Telecommuting or working from home has been a growing movement in recent years. Many employers have found that they can cut costs as well as increase productivity by letting certain employees work from home. For their part, many employees embrace the idea of working from home. Hours are saved each day where one does not have to wake early to “get ready” for work, get in their car and drive to the office, get settled in the office, leave for lunch, and shoot the breeze with coworkers each and every day. Money is also saved since workers do not have to worry about stocking their closets full of “work clothes,” paying to dry-clean those clothes, filling their tanks with gas, or eating out for lunch almost every day. And if all of those reasons were not enough, in the age of COVID-19, there is even more reason to embrace a remote working environment.
But not every industry is able to adapt to this style of work, and not every job position is a good fit for working from home. If you are an employer and are considering allowing some or all of your employees to work from home, here are some things that you should contemplate before making the move.
Which Positions Are a Good Fit to Work from Home?
The first thing you will need to do is to assess whether any of the positions in your business can be handled just as efficiently (or more efficiently) by working remotely. If the initial answer is “No,” then you should ask if it is possible that you can modify any positions to allow for them to be done remotely in full or in part? When assessing each position, here’s a few things to consider:
- Do the technology costs to set up this position outweigh the benefits?
- How closely does this position need to interact with others in order to be done effectively?
- Does this position require too much security to be done remotely?
- Would removing this position from the physical office negatively affect other employees?
- Is the worker able to safely and effectively perform the job in a home environment?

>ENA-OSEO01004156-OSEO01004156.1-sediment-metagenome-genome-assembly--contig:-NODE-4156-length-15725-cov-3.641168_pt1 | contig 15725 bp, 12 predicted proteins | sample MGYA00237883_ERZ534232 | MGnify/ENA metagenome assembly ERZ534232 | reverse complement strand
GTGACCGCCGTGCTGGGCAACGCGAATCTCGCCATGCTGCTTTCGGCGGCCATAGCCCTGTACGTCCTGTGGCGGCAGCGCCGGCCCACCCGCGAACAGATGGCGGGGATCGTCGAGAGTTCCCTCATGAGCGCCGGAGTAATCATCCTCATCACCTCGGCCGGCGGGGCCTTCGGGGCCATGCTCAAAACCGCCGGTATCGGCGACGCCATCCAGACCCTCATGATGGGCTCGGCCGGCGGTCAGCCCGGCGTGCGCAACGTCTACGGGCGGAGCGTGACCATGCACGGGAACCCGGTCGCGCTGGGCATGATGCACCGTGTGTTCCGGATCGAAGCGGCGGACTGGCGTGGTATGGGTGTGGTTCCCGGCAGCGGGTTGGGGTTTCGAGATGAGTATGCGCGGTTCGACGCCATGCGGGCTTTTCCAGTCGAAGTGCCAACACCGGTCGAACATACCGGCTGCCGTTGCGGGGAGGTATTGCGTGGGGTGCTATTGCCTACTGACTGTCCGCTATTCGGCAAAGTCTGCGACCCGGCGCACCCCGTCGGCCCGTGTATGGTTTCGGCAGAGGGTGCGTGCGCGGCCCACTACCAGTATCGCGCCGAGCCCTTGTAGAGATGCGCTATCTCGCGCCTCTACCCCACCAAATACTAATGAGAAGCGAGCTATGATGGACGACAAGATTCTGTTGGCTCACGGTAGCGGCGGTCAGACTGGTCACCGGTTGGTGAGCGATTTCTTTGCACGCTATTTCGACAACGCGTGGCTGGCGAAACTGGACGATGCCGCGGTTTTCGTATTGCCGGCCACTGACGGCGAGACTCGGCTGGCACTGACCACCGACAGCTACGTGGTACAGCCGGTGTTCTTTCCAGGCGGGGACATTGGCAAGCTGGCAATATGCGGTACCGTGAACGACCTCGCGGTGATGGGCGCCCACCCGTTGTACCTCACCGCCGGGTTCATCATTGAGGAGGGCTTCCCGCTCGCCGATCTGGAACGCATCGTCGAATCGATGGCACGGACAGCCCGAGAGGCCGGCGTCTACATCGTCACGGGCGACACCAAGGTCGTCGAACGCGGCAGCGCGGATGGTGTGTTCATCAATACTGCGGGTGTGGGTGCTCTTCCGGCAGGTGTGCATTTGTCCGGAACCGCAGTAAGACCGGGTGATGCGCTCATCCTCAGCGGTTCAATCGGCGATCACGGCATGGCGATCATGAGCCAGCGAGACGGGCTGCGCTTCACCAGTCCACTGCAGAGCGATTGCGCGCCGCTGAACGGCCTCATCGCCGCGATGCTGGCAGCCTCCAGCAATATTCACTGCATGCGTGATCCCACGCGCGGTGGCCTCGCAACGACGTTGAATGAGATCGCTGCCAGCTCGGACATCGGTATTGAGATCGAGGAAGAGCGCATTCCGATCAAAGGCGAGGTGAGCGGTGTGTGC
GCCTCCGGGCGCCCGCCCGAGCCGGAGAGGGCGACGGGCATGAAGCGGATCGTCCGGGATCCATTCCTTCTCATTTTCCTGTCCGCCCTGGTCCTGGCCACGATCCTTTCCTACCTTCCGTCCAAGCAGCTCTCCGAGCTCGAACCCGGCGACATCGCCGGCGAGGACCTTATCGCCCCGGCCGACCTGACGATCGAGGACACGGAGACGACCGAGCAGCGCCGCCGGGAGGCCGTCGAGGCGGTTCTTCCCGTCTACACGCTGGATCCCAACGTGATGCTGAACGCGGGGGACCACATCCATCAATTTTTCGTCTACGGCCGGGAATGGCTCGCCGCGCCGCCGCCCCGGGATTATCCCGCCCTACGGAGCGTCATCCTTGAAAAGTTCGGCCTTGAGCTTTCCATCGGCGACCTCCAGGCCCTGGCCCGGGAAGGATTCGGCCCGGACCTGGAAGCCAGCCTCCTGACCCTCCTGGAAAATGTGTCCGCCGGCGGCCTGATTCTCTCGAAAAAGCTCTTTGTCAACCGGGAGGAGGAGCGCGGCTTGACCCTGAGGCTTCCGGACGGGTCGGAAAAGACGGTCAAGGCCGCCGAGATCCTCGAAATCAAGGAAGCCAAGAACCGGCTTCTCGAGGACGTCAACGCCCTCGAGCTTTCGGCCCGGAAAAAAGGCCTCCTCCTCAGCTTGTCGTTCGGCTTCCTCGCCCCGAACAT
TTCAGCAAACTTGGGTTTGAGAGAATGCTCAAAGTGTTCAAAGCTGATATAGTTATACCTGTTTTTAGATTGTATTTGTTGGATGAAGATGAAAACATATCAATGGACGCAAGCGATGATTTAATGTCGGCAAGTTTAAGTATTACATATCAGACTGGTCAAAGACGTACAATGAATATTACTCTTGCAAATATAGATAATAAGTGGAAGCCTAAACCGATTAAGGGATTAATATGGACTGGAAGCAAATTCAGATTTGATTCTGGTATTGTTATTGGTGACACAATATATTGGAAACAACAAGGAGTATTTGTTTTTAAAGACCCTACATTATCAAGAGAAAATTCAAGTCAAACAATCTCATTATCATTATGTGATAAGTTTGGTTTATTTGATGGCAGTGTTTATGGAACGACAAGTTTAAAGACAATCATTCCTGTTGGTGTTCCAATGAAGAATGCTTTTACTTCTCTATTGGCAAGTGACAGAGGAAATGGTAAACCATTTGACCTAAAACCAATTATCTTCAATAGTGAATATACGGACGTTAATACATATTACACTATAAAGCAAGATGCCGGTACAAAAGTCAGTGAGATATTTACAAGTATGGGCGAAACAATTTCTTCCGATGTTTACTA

- Does the employee have the ability to work independently and meet deadlines without constant supervision?
- Does the employee have the knowledge to utilize the technology that is required for them to work from home?
As you can see, there are questions that need to be asked not only for each position but for each employee as well. You need to consider whether the position is remote-friendly and whether the particular employee is likely to thrive in an at-home environment.
If you believe that some or all of the positions at your office may be a good fit for remote work, the next thing you need to consider is the logistics of making the move.
What Technology Is Required?
Setting up a remote workspace is a lot like setting up a small office. Most employees will need equipment at home in order to successfully work remotely. Some of this equipment they may already have, but some may need to be purchased. If equipment needs to be purchased, you’ll need to decide who will pay for it. Will you provide it for the employee? Will you require them to choose the equipment and then reimburse the employee? Or will you leave it up to the employee to pay for the equipment themselves, and if so, will they have the option to continue working in the office if they do not wish to spend the money?